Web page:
Secure and monitor your S3 buckets!

Security of S3 buckets is not a new topic but recently there have been a number of high profile data breaches resulting from improperly secured or maintained buckets.   For example the recent WWE breach where three million wrestling fans data was left in a publicly accessible bucket, you can read more about that here.  AWS works on a shared responsibility model and while they provide all the tools to securely store objects and monitor them its up to customers to use these features, manage their internal processes and track changes.

S3 buckets start life as private with only the resource owner having access to the resources, you then grant permissions based on your requirements.  It strikes me that most of these cases are unlikely to be intentional but instead down to poor internal policies, a lack of understanding of bucket permissions or of the objects that reside within a certain bucket.  Perhaps an object was stored in the wrong bucket or changes were made to a buckets access permissions allowing public access to objects that should be private.

This is where good planning, monitoring and change management comes into play.  I have a few suggestions below for managing S3 buckets.  There are also plenty of guides and third party tools available for configuring and auditing buckets.

Bucket Management

Some important bucket management considerations.

  • Its important to correctly plan and manage S3 permissions, as fixing issues later can be difficult and time consuming.
  • Create multiple buckets for your data.  Keeping sensitive data separate, especially if you have complex requirements, is much less prone to mistakes and errors than managing complex permissions on a single bucket.
  • Limit user permissions to what they need to access.  Its tempting to give all AWS console users “AdministratorAccess” don’t do this if its not needed.
  • Specify where users can save data.  Don’t let S3 become a dumping ground, its easy for things to get out of hand and lose track of whats where.
  • Enable bucket logging.
  • Watch out for the “Authenticated Users” group when configuring S3 ACL’s.  Its broader than many people realize.  Any authenticated AWS user from any account (not just yours) can access the resource.

Internal Processes and Change Management

There is a lot of focus on how easy things are in the cloud and its important not to forget that easy doesn’t mean less important or critical.  It’s easy to slip up and become complacent and when that happens where there is one issue there are usually more going unnoticed.  Make sure all you cloud inventory is correctly tagged and named so you know what it is for and how it relates to other services and keep up to date documentation on it.

Change management is also just as critical for your cloud deployments as it is for your on premise infrastructure.  Its important to plan and understand the affect changes will have on your infrastructure especially when those changes may now only be a few clicks in the console.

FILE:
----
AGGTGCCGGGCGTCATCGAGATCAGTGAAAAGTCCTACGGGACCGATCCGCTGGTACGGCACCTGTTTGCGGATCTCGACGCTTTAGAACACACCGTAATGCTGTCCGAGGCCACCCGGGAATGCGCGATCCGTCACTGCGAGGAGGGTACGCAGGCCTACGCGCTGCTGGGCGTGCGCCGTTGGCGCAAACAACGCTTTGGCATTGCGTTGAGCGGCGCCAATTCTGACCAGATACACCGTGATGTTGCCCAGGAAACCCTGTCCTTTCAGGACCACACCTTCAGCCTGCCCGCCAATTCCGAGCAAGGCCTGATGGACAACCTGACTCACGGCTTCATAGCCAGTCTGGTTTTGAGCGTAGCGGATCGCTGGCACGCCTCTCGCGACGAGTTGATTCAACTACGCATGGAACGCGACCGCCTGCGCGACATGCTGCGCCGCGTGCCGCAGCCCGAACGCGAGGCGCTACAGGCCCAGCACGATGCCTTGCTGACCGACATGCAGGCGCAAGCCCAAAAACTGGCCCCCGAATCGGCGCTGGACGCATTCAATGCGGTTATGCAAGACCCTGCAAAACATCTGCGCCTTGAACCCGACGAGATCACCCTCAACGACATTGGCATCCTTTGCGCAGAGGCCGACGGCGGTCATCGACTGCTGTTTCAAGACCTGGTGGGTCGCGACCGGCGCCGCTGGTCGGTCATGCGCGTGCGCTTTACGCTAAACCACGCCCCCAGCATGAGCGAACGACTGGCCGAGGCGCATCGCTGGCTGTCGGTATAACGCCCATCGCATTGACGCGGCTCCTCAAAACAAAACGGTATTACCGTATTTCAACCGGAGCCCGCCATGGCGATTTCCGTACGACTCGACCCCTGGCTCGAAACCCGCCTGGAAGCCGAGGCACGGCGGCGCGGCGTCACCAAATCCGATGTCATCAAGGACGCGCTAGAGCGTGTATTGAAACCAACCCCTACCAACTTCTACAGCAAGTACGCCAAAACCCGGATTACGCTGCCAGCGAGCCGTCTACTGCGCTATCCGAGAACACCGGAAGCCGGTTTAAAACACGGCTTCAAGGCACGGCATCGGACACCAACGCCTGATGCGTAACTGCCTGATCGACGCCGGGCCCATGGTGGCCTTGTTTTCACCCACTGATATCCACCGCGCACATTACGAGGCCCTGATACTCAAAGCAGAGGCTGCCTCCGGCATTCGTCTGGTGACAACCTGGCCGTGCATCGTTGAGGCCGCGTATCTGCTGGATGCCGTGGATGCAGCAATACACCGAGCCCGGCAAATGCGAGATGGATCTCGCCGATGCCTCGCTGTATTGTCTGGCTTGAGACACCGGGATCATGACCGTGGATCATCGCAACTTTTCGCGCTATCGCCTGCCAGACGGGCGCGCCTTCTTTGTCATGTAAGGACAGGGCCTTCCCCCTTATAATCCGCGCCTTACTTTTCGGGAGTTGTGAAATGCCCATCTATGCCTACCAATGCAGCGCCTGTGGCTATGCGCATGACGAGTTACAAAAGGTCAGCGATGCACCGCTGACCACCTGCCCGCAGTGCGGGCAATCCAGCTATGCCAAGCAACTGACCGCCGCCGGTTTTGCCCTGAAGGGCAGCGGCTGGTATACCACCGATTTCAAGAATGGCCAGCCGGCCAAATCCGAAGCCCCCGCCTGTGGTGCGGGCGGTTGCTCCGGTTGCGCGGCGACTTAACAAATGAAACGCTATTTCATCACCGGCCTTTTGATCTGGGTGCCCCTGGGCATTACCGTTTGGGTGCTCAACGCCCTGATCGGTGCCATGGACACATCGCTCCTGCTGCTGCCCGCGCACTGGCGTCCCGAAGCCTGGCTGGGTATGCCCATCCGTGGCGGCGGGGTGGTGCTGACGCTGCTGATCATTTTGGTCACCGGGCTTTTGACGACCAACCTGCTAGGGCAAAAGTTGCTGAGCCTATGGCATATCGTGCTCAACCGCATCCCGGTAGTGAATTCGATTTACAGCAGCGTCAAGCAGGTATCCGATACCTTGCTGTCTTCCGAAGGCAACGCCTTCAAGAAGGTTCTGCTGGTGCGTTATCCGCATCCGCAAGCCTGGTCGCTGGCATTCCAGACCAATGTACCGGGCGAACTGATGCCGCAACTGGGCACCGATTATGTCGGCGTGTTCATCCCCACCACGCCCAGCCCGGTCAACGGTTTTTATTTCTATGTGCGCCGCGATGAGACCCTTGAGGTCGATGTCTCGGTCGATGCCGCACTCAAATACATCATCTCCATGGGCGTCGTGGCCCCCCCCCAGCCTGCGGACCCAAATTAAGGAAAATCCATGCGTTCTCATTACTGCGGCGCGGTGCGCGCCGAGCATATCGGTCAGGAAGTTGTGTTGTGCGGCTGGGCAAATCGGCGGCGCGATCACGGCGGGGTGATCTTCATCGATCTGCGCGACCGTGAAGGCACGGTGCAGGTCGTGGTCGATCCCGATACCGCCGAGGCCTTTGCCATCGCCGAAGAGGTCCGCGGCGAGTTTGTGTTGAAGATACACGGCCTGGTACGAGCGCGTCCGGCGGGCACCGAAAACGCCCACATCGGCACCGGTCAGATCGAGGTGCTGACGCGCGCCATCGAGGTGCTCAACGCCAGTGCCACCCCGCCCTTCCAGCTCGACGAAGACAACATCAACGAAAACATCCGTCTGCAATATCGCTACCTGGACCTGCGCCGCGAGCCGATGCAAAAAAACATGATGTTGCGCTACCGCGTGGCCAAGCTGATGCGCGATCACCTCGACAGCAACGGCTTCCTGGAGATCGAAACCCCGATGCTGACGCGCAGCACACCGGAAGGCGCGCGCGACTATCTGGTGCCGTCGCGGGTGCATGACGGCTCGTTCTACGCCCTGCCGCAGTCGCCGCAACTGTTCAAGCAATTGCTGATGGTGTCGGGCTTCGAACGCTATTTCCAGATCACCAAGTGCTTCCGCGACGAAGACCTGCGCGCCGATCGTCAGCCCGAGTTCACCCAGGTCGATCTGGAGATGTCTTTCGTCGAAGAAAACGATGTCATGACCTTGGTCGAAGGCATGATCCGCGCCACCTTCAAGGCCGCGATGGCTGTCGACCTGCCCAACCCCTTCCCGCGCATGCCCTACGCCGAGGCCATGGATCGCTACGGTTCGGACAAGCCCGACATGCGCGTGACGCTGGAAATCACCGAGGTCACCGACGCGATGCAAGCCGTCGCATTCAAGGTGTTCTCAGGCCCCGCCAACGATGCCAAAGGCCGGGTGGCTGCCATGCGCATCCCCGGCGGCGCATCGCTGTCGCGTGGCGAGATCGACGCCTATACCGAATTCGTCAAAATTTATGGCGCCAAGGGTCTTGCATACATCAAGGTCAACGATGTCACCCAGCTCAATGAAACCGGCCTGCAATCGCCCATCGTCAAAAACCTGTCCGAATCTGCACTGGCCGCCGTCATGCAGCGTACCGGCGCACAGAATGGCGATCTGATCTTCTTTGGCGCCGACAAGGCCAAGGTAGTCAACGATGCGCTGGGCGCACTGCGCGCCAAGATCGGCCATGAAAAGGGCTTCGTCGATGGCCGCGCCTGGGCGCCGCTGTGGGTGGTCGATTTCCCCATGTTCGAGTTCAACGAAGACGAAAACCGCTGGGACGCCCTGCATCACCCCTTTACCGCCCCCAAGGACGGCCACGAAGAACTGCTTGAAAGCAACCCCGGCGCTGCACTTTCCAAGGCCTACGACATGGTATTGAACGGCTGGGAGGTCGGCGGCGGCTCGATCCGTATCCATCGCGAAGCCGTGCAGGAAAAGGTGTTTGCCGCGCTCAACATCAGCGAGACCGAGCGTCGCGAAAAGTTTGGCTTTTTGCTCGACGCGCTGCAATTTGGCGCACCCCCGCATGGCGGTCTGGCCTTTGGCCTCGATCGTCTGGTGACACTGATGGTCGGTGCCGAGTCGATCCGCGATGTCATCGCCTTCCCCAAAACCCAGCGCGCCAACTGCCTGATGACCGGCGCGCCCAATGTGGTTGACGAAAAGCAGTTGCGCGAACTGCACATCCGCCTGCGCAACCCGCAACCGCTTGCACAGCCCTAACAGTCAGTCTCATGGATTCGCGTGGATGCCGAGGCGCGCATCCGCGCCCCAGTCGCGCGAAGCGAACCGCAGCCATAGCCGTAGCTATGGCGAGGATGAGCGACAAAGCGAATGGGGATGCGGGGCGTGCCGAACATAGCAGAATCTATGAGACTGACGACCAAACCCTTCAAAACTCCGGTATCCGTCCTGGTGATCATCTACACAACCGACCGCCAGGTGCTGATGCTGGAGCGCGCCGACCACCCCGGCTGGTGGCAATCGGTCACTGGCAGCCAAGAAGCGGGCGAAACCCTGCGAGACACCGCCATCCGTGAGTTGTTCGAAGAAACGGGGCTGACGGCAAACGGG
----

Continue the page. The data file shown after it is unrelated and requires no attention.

Bucket Policies

Bucket policies apply to a specific S3 bucket and can control permissions for the entire bucket and its objects.  The policy will specify which ‘principles’ (users) are allowed to access which resources. You can even use filters to restrict the types of file in a bucket. Even if you application checks file type and mine types of objects uploaded that doesn’t mean you shouldn’t implement additional layers of checks.

For example you can restrict what files are placed or accessed within the bucket to images only.  Its worth nothing that this only checks the extension of the file. Changing a files extension would by pass this.

"Resource": [
      "arn:aws:s3:::<yourbucket>/*.jpg",
      "arn:aws:s3:::<yourbucket>/*.png",
      "arn:aws:s3:::<yourbucket>/*.gif",
    ],

You can find more examples for bucket policies here.

User Policies

You can also use IAM user polices for controlling specific user access to a particular bucket or even sub folders within a bucket.  Don’t give users blanket access to S3, apply the required permissions directly to the user or to a specific group/role.  Be as granular as you need to be to cover all cases.

For example you may want a user to have access to the Finance folder within an S3 bucket.

{
   "Version":"2012-10-17",
   "Statement":[
      {
         "Effect":"Allow",
         "Action":[
            "s3:PutObject",
            "s3:GetObject",
            "s3:GetObjectVersion",
            "s3:DeleteObject",
            "s3:DeleteObjectVersion"
         ],
         "Resource":"arn:aws:s3:::examplebucket/Finance/*"
      }
   ]
}

You can more examples of S3 user policies here.

Monitoring Bucket and Object ACL Changes.

CloudWatch actually allows you to track events associated with AWS resources; this includes S3 buckets and objects.  You can configure CloudWatch to monitor PutBucketACL and PutObjectACL events and perform an action such as sending an email via SNS when changes are made.

Screen Shot 2017-07-10 at 9.53.50 PM

S3 events support multiple targets including SNS notification, SQS message or AWS Lambda function.  These can be used to perform more complex checks on changes.

Monitoring types of objects placed into a bucket.

You may also want to keep an eye on the types of objects saved to a bucket.  For example if you have a public bucket which remains largely static, you could alert when any object is put into the bucket.

Screen Shot 2017-07-10 at 10.29.19 PM

 

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